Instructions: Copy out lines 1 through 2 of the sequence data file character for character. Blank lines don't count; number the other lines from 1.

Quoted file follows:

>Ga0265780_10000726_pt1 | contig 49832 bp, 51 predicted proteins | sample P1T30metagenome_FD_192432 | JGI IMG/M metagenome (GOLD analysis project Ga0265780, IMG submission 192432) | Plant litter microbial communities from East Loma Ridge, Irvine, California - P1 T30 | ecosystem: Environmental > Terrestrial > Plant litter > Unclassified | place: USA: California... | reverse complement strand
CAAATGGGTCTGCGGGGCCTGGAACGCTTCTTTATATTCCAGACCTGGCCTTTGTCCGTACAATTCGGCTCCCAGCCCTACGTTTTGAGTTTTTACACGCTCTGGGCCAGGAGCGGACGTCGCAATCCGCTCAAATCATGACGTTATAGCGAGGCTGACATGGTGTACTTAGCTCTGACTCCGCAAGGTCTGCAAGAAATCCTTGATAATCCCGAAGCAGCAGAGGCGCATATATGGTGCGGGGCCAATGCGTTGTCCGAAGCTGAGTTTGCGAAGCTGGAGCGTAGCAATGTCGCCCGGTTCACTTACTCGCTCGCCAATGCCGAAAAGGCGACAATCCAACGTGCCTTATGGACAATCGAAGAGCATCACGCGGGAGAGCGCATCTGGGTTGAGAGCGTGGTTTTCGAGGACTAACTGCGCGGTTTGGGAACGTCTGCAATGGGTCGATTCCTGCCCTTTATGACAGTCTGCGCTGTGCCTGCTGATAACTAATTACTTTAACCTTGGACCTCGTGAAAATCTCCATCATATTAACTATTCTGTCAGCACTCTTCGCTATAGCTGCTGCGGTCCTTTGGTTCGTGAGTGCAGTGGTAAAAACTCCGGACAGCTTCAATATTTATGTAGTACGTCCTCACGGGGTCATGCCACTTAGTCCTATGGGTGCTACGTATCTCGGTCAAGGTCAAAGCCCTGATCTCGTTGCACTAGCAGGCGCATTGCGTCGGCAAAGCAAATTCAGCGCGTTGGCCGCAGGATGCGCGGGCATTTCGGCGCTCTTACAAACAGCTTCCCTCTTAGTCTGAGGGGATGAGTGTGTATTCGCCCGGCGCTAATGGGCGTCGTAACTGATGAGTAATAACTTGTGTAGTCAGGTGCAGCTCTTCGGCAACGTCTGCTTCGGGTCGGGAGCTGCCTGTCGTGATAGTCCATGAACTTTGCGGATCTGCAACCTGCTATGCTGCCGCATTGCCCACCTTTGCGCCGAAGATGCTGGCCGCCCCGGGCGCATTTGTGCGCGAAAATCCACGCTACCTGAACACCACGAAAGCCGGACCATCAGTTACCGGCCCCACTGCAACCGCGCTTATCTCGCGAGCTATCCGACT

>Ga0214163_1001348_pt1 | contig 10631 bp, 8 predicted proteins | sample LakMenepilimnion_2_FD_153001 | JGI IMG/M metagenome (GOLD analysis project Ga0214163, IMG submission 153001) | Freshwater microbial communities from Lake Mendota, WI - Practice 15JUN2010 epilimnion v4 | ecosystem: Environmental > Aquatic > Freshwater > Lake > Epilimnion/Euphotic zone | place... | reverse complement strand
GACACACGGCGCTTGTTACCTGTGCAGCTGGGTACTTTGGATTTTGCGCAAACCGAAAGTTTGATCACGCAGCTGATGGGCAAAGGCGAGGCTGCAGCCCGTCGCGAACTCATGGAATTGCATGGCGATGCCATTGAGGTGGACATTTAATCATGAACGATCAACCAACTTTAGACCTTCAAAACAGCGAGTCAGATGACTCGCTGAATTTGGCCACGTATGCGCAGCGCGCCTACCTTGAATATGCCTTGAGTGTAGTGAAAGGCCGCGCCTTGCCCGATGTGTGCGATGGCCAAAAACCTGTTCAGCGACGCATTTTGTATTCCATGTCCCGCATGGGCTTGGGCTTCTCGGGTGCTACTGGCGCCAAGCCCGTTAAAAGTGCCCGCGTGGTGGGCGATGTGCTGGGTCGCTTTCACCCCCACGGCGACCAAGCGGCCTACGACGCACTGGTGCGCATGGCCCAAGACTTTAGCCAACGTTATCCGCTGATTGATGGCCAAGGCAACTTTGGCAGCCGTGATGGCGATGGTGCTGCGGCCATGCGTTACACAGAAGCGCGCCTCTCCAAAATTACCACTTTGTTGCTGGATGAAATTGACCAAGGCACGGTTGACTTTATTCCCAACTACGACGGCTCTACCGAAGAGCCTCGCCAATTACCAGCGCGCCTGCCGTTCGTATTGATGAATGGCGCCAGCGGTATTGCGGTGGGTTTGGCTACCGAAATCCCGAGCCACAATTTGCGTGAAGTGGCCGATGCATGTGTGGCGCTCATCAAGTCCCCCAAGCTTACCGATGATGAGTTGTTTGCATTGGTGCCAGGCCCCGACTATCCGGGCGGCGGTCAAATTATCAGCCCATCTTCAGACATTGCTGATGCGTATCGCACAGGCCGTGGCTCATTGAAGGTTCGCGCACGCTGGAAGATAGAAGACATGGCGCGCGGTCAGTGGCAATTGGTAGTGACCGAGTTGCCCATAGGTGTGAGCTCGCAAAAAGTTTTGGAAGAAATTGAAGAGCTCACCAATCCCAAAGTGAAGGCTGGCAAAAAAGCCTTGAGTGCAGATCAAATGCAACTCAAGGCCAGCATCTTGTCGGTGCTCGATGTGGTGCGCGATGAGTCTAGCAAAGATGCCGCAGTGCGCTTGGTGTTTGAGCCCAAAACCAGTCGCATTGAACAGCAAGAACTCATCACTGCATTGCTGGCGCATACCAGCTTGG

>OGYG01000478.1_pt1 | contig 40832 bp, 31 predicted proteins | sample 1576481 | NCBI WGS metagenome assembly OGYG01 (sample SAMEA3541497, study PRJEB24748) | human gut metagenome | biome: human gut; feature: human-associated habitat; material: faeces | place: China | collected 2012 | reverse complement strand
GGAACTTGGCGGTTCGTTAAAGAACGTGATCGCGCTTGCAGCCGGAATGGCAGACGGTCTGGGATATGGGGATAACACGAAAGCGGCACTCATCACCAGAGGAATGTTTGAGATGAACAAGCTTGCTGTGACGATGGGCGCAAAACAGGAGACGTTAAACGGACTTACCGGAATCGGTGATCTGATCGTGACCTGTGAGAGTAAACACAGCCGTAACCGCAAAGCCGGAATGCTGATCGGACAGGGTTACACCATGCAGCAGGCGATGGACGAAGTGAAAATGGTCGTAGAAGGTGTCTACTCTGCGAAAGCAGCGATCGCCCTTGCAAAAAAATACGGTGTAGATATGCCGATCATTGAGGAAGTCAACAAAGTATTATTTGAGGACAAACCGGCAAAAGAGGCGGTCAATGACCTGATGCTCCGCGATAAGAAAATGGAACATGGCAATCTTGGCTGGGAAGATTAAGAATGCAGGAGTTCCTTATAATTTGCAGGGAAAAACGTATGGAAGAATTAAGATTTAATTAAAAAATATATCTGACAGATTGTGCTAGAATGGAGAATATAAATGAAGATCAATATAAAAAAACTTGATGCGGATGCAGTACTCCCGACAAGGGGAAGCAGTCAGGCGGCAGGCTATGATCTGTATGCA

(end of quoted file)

>Ga0265780_10000726_pt1 | contig 49832 bp, 51 predicted proteins | sample P1T30metagenome_FD_192432 | JGI IMG/M metagenome (GOLD analysis project Ga0265780, IMG submission 192432) | Plant litter microbial communities from East Loma Ridge, Irvine, California - P1 T30 | ecosystem: Environmental > Terrestrial > Plant litter > Unclassified | place: USA: California... | reverse complement strand
CAAATGGGTCTGCGGGGCCTGGAACGCTTCTTTATATTCCAGACCTGGCCTTTGTCCGTACAATTCGGCTCCCAGCCCTACGTTTTGAGTTTTTACACGCTCTGGGCCAGGAGCGGACGTCGCAATCCGCTCAAATCATGACGTTATAGCGAGGCTGACATGGTGTACTTAGCTCTGACTCCGCAAGGTCTGCAAGAAATCCTTGATAATCCCGAAGCAGCAGAGGCGCATATATGGTGCGGGGCCAATGCGTTGTCCGAAGCTGAGTTTGCGAAGCTGGAGCGTAGCAATGTCGCCCGGTTCACTTACTCGCTCGCCAATGCCGAAAAGGCGACAATCCAACGTGCCTTATGGACAATCGAAGAGCATCACGCGGGAGAGCGCATCTGGGTTGAGAGCGTGGTTTTCGAGGACTAACTGCGCGGTTTGGGAACGTCTGCAATGGGTCGATTCCTGCCCTTTATGACAGTCTGCGCTGTGCCTGCTGATAACTAATTACTTTAACCTTGGACCTCGTGAAAATCTCCATCATATTAACTATTCTGTCAGCACTCTTCGCTATAGCTGCTGCGGTCCTTTGGTTCGTGAGTGCAGTGGTAAAAACTCCGGACAGCTTCAATATTTATGTAGTACGTCCTCACGGGGTCATGCCACTTAGTCCTATGGGTGCTACGTATCTCGGTCAAGGTCAAAGCCCTGATCTCGTTGCACTAGCAGGCGCATTGCGTCGGCAAAGCAAATTCAGCGCGTTGGCCGCAGGATGCGCGGGCATTTCGGCGCTCTTACAAACAGCTTCCCTCTTAGTCTGAGGGGATGAGTGTGTATTCGCCCGGCGCTAATGGGCGTCGTAACTGATGAGTAATAACTTGTGTAGTCAGGTGCAGCTCTTCGGCAACGTCTGCTTCGGGTCGGGAGCTGCCTGTCGTGATAGTCCATGAACTTTGCGGATCTGCAACCTGCTATGCTGCCGCATTGCCCACCTTTGCGCCGAAGATGCTGGCCGCCCCGGGCGCATTTGTGCGCGAAAATCCACGCTACCTGAACACCACGAAAGCCGGACCATCAGTTACCGGCCCCACTGCAACCGCGCTTATCTCGCGAGCTATCCGACT